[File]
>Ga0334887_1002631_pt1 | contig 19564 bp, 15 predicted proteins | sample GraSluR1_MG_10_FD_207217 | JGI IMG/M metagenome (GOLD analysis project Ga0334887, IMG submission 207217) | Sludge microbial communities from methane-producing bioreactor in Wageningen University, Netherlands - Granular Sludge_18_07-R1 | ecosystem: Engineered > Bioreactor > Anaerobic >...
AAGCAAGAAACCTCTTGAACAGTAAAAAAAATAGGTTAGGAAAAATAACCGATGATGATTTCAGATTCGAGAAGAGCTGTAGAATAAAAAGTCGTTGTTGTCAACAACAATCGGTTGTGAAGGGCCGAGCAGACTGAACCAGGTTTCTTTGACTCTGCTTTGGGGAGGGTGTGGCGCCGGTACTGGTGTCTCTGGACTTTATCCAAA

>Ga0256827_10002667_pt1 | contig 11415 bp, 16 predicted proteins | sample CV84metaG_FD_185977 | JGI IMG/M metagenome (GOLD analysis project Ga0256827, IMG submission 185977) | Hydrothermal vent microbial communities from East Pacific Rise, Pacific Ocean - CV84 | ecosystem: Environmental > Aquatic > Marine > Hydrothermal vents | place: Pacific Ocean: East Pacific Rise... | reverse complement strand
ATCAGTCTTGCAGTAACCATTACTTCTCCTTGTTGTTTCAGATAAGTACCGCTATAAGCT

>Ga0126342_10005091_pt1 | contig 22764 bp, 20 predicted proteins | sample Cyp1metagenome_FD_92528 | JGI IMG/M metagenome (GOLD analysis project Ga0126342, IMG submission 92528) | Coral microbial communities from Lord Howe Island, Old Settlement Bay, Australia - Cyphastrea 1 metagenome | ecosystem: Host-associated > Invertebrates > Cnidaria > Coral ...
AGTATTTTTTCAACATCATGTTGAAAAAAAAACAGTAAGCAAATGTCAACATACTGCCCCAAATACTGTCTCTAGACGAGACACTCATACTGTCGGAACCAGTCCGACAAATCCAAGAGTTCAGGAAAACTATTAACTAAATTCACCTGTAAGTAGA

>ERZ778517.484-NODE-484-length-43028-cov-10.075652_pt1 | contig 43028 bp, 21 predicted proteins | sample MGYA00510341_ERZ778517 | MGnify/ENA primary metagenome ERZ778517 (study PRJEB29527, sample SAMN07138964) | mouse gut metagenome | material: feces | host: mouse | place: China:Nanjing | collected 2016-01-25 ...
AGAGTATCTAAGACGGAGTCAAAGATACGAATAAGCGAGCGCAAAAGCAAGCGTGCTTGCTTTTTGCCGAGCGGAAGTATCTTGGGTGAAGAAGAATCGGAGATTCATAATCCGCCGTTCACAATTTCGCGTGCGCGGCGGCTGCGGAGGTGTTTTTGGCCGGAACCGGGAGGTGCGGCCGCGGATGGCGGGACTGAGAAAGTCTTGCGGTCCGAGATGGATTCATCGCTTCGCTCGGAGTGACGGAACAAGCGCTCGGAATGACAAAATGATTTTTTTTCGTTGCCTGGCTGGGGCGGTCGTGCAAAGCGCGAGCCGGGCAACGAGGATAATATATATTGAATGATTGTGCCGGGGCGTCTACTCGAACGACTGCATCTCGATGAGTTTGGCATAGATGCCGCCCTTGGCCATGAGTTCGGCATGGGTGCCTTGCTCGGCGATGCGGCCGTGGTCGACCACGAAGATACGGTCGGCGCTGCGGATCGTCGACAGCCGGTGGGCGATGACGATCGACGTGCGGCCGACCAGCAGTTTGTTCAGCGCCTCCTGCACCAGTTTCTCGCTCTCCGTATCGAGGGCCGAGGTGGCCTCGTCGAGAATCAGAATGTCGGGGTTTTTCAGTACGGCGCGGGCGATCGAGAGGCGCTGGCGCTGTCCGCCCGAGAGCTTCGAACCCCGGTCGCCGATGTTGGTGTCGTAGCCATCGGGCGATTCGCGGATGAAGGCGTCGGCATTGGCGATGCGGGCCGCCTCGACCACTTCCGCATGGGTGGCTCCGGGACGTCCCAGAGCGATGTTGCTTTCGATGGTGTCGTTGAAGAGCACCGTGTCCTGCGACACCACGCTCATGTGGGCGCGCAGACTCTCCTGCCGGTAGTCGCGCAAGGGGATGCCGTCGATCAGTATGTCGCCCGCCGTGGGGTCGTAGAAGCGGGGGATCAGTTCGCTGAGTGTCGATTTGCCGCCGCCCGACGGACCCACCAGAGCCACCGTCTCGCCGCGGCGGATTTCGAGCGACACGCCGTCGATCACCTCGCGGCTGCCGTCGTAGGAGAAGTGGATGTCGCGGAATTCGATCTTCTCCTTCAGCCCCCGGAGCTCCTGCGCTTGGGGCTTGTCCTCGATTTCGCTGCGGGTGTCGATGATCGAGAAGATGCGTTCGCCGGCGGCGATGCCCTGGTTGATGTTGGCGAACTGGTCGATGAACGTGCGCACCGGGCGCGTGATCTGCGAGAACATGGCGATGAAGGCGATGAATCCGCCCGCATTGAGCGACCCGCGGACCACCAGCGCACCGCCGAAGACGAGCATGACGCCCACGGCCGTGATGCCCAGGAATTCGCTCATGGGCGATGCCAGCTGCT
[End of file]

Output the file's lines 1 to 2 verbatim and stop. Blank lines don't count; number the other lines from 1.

>Ga0334887_1002631_pt1 | contig 19564 bp, 15 predicted proteins | sample GraSluR1_MG_10_FD_207217 | JGI IMG/M metagenome (GOLD analysis project Ga0334887, IMG submission 207217) | Sludge microbial communities from methane-producing bioreactor in Wageningen University, Netherlands - Granular Sludge_18_07-R1 | ecosystem: Engineered > Bioreactor > Anaerobic >...
AAGCAAGAAACCTCTTGAACAGTAAAAAAAATAGGTTAGGAAAAATAACCGATGATGATTTCAGATTCGAGAAGAGCTGTAGAATAAAAAGTCGTTGTTGTCAACAACAATCGGTTGTGAAGGGCCGAGCAGACTGAACCAGGTTTCTTTGACTCTGCTTTGGGGAGGGTGTGGCGCCGGTACTGGTGTCTCTGGACTTTATCCAAA